In 1999, Big Blue Crane was the biggest crane in the world being used to develop Miller Park, home to the Milwaukee Brewers. Given the massive size of the crane, the boom could only be operated up to a wind capacity of 20 mph. On July 14, 1999, the operator refused to operate the crane when winds exceeded that speed. Management at the crane company overruled the operator and operated the crane despite the concern. Sadly, this lack of attention to detail and underestimation of wind speed led to the crane’s collapse and the death of three construction workers. Investigations revealed that the effects of the wind had been calculated, but the weight of the load being lifted was not accounted for.
Not knowing the specifications of a crane can result in tragic consequences. It’s vital for contractors to stay up-to-date on the consensus standard for each individual crane they operate.
Risk goes hand-in-hand with the construction industry. Regardless of all the safety measures that could be taken, there is always a liability present; therefore, it’s crucial for contractors to be insured by a comprehensive, gap-free coverage plan.
One gap to be wary of is Loss of Use coverage, which isn’t commonly found in insurance policies. The following example illustrates the point. A contractor is utilizing a crane to install an HVAC unit in a building. If the HVAC unit crashes to the ground, it could result in the shutdown of the building. In regions with extreme temperatures, by law, building employees would be sent home. The crane company or contractor would be liable for the loss of use of the building for the shutdown. Often, contractors are contractually obligated to provide Loss of Use coverage, and if not properly insured, these expenses could be devastating.
There are insurance providers that offer their customers the same general, blanket coverage plan, but the reality is that every contractor is unique and deserves a unique coverage plan. In addition to providing specialized solutions with an emphasis on value, providers like ProSight Specialty Insurance help customers by understanding their business needs and bringing additional value to the table. Aside from offering Loss of Use coverage, a prime example of this is ProSight’s partnership with specialized organizations to provide customers with access to discounted rates on background checks and drug testing—helping contractors ensure that their operators are qualified.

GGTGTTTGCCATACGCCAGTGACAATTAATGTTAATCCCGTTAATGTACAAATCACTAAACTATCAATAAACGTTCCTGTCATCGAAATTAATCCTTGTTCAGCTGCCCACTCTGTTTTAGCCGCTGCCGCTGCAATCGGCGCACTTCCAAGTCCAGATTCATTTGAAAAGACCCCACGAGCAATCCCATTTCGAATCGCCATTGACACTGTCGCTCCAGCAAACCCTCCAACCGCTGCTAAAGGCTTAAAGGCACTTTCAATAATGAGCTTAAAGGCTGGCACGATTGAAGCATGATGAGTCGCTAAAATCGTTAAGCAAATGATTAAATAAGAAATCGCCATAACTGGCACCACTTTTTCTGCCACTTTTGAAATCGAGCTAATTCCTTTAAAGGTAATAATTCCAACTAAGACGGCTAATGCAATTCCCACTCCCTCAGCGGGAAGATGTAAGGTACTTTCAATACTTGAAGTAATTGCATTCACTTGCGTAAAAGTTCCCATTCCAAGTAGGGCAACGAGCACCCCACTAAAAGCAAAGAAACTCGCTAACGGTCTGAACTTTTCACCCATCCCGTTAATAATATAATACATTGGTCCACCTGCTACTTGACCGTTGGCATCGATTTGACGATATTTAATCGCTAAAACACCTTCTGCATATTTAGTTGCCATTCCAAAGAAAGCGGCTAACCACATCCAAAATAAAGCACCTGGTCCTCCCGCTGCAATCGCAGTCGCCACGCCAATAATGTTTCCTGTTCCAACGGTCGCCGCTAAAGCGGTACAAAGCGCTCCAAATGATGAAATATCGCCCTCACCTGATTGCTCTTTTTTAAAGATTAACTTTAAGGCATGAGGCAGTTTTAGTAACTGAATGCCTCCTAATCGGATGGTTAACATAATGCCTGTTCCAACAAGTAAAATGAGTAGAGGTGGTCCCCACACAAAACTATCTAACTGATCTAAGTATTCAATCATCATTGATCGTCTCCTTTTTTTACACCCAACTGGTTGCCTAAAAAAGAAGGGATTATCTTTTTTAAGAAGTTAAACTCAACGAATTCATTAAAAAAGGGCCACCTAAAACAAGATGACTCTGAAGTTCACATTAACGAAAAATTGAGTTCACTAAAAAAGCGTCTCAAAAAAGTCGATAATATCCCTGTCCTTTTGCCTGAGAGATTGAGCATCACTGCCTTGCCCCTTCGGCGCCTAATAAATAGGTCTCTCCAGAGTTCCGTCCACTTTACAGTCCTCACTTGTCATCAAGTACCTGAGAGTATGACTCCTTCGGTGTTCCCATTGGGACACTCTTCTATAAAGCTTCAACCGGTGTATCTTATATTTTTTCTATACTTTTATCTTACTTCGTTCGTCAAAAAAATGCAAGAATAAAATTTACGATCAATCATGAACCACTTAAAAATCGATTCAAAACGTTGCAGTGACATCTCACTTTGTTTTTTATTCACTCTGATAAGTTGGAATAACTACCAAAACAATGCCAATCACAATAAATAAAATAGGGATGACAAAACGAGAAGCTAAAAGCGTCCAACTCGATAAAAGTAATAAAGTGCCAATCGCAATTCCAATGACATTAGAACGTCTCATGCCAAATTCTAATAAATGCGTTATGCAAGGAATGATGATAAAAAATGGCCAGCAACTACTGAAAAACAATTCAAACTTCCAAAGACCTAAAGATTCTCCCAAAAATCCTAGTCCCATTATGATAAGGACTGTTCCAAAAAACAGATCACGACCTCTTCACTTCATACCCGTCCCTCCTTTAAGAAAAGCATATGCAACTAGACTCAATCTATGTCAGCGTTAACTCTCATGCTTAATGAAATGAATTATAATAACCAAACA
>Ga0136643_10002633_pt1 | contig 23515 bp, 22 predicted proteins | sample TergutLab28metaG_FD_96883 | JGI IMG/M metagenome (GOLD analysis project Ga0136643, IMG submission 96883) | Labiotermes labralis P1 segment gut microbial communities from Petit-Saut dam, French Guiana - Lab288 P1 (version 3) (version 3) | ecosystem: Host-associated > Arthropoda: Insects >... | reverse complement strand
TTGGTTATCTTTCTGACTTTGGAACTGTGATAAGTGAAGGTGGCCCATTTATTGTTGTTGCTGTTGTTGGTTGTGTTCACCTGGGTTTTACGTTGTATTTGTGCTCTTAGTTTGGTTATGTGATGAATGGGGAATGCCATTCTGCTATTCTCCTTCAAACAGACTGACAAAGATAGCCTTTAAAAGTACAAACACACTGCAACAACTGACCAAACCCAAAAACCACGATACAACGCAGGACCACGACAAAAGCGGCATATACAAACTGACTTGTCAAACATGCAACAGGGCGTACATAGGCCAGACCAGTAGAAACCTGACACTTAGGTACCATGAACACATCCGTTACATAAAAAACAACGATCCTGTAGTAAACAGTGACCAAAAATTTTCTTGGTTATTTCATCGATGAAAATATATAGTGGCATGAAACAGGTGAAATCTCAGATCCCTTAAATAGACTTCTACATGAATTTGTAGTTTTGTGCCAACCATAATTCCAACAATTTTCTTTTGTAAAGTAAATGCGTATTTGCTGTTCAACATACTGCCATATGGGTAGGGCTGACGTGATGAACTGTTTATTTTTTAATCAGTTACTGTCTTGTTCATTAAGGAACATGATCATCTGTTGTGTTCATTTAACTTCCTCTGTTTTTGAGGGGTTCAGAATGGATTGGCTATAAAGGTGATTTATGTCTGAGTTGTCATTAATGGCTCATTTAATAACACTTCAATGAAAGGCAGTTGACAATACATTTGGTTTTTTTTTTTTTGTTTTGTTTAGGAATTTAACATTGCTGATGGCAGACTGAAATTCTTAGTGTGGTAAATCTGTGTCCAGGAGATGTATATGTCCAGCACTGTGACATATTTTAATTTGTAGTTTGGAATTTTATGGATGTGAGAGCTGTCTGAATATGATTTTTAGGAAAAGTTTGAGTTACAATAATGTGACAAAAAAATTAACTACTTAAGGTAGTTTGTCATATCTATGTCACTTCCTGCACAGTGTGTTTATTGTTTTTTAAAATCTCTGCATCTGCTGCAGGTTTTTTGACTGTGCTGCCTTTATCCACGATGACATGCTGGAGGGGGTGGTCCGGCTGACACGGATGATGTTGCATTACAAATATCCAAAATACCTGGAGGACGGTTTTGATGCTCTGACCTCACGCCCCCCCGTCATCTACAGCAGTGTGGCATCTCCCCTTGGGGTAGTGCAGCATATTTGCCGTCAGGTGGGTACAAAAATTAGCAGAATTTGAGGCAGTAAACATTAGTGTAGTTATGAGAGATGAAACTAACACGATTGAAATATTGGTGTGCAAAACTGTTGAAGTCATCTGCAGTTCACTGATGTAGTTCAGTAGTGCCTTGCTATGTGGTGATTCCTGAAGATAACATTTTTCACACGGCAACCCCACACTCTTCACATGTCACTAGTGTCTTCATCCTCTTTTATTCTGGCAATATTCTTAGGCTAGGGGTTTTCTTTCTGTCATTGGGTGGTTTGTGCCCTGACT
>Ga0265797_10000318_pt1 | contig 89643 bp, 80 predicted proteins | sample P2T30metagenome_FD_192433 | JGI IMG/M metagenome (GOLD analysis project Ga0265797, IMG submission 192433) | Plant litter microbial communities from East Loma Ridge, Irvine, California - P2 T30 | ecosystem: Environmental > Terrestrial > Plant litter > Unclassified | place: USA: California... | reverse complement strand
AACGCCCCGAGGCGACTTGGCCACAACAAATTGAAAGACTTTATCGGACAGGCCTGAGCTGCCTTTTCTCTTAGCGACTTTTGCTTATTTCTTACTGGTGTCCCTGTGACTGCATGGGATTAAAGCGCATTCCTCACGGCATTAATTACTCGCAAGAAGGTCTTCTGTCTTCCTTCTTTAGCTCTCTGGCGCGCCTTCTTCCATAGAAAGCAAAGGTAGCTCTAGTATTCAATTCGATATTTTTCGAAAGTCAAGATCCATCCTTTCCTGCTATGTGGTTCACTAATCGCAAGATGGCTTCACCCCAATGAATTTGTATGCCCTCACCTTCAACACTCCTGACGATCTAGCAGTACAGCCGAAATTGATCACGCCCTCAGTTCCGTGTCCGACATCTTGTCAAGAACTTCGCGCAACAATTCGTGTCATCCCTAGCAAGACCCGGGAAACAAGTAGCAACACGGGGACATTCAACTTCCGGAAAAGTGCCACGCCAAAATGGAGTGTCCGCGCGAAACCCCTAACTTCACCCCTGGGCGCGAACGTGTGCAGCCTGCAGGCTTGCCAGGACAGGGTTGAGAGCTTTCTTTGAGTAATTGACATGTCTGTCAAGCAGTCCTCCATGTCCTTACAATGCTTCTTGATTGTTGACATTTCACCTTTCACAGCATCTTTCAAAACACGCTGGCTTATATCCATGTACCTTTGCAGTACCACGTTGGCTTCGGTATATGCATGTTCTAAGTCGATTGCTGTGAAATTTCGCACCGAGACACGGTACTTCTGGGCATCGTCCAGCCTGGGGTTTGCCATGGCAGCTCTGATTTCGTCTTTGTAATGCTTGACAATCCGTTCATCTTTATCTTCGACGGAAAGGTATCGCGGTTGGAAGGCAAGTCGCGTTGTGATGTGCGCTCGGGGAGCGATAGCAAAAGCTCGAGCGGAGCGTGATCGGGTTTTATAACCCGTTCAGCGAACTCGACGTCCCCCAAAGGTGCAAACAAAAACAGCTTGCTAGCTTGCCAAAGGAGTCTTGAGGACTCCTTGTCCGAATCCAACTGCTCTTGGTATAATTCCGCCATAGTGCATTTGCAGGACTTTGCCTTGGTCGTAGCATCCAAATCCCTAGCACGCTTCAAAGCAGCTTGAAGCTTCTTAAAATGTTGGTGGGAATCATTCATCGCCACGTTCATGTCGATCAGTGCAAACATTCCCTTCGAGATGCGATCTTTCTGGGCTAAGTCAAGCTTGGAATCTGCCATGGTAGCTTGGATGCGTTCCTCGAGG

As the construction industry continues to evolve and innovate, crane operation is likely to follow suit, making it more important than ever to remain vigilant in assessing and protecting against certain risk exposures. From following proper protocol, certification, and maintenance procedures to establishing comprehensive insurance coverage, plenty can be done to ensure the safety and security of both workers and those around them. ■
About The Author: Jake Morin joined ProSight Specialty Insurance in January 2013 and is a program executive for the company’s Trade Contractors and Building Services Division. Jake is responsible for several programs including: Specialty Trade Contractors, Construction Managers, Solar Contractors, Pest Control, Fire Suppression, as well as Crane and Scaffold. He is also involved in new program development for ProSight.
Modern Contractor Solutions – February 2016